Traditional accounts payable systems are good at invoice management and payment runs, but are typically not able to give timely information about the payment status itself. A payment factory can readily provide this information.
 
Exposing this information to the accounts payable folks or even the supplier is something that enhances supplier relations and leverages the investment in payment factories.
 
Another benefit can be realised by ‘extracting’ information from the payment factory and using it for cash management purposes. As payment factories already contain information from various systems (ERP systems, payroll systems, treasury management systems) across the organisation or enterprise, it is there to be used!
 
Additionally, modern payment factories also include workflows for getting intraday and previous day account statement across a range of bank accounts. This information is crucial for cash management decisions.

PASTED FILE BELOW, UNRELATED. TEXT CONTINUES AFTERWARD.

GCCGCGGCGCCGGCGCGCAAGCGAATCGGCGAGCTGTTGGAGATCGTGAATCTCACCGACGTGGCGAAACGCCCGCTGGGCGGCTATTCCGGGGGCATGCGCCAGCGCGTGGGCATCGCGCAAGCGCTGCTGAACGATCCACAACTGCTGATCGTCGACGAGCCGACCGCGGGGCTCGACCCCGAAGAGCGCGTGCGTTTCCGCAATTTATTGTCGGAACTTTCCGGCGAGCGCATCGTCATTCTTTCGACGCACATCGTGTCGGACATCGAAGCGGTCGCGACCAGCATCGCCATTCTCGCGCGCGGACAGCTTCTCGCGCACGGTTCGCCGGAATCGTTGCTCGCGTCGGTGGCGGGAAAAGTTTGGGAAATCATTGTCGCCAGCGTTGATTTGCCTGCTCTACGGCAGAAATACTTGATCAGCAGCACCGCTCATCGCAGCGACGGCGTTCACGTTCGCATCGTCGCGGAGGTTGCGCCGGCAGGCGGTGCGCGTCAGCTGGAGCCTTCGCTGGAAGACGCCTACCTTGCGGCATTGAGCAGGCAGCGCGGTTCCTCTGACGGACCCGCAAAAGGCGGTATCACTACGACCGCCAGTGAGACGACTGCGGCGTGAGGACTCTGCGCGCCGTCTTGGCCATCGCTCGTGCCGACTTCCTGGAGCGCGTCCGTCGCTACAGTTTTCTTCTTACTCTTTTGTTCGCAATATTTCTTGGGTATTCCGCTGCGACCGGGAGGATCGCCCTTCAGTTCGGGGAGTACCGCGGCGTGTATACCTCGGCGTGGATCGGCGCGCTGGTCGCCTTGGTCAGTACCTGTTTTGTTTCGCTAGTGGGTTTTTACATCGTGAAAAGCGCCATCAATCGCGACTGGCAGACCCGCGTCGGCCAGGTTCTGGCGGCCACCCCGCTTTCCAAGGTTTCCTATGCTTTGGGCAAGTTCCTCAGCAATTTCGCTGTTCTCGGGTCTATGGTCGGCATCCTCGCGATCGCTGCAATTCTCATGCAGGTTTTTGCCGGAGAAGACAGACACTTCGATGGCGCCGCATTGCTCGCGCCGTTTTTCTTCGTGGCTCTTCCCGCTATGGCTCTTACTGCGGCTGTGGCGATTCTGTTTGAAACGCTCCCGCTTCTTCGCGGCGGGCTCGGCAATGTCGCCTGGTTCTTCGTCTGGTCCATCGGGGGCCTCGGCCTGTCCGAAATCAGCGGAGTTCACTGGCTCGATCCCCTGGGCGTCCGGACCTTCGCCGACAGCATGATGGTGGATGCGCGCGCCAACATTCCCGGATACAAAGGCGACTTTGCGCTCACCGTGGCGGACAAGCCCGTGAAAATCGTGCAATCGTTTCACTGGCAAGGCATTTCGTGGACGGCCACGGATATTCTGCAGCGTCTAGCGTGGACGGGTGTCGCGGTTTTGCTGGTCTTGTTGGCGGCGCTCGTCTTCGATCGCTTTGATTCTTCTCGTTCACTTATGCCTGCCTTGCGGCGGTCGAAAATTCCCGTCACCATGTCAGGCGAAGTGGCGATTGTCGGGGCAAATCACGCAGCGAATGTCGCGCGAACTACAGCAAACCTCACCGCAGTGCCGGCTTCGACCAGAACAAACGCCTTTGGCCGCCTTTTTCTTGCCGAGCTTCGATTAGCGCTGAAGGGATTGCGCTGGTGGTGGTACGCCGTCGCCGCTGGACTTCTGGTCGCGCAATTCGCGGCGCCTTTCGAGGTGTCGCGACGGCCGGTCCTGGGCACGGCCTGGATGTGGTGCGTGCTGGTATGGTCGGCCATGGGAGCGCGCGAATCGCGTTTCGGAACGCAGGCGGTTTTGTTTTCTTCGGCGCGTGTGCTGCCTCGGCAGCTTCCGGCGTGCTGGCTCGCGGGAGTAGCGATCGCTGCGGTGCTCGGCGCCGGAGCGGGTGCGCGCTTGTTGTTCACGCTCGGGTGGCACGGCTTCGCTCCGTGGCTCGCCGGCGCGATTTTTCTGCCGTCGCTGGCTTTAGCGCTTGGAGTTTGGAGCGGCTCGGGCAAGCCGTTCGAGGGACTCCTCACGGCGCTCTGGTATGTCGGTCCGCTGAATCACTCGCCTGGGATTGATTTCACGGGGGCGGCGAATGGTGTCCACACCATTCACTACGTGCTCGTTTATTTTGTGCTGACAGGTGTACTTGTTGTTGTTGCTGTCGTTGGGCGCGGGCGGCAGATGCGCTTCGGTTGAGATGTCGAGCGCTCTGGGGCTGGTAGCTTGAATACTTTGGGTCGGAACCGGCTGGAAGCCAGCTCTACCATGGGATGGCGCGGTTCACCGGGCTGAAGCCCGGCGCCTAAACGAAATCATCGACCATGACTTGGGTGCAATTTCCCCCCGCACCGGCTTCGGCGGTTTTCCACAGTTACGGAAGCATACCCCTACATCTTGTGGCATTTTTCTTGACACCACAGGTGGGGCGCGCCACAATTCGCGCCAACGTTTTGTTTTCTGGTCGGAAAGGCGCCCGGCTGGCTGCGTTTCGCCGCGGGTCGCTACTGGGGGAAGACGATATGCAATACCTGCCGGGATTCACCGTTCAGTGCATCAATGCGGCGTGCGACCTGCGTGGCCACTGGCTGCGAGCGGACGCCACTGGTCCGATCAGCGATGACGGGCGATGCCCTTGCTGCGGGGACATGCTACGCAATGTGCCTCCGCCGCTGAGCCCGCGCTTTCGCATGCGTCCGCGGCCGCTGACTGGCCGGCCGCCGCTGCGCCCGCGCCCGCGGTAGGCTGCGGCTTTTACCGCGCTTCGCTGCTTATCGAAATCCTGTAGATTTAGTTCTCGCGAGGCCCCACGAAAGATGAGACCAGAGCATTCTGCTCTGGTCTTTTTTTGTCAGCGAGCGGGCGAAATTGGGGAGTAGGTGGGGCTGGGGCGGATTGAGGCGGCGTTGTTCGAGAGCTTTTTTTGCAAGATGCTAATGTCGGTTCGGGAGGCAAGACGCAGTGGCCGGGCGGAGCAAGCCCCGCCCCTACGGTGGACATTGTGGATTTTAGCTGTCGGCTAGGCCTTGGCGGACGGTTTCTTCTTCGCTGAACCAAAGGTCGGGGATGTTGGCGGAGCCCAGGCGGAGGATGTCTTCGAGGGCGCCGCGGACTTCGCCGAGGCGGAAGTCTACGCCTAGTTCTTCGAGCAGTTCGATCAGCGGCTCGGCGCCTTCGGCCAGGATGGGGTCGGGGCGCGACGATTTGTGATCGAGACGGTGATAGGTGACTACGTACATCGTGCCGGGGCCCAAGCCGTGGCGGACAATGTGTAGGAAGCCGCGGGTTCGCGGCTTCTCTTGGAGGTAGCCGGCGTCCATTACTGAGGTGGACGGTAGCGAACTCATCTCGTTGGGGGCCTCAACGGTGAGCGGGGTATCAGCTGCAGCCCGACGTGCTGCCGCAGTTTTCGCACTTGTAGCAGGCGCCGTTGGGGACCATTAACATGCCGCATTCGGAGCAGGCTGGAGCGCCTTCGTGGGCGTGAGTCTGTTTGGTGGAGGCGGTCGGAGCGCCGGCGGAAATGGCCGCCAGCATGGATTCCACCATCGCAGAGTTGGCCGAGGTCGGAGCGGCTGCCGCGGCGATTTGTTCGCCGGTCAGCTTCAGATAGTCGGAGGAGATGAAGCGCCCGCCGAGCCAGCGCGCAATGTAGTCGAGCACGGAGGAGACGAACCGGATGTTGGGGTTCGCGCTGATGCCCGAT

Extracting information for short-term cash management decisions or implementing cash management modules that are integrated with the payment factory are therefore a logical next step. It leverages the information of the payment (and collections – remember direct debits) factory. It leads to better cash utilisation and improved working capital management.
 
Conclusion
The current generation of payment factories is offering much more than just a series of payment formats and workflows, but additionally is providing strategic information for better working capital management.
 
Payment factories offer timely information about payment status that can be shared with suppliers, a key element in supplier relations management. Payment factories also help from a receivables perspective by supporting direct debits and decreasing DSO.
 
Basic payment data, as well as collection instructions and intraday and previous day account statements are also available with such a system. This information can be easily extracted and used for cash positioning purposes.
 
Today, many companies are not just operating payment factories within a silo. They are being used to share information across the financial ecosystem and through the financial supply chain for improved liquidity management and better collaborative financial management.
 
About the Author
As Product Director Payments, Luc Belpaire is responsible for product management of SunGard’s AvantGard Payment solutions. He previously spent 11 years at Oracle working in various roles and geographies. Luc has a Master’s degree in Economics from the University of Ghent and an MBA from the Vlerick Management School, both in Belgium.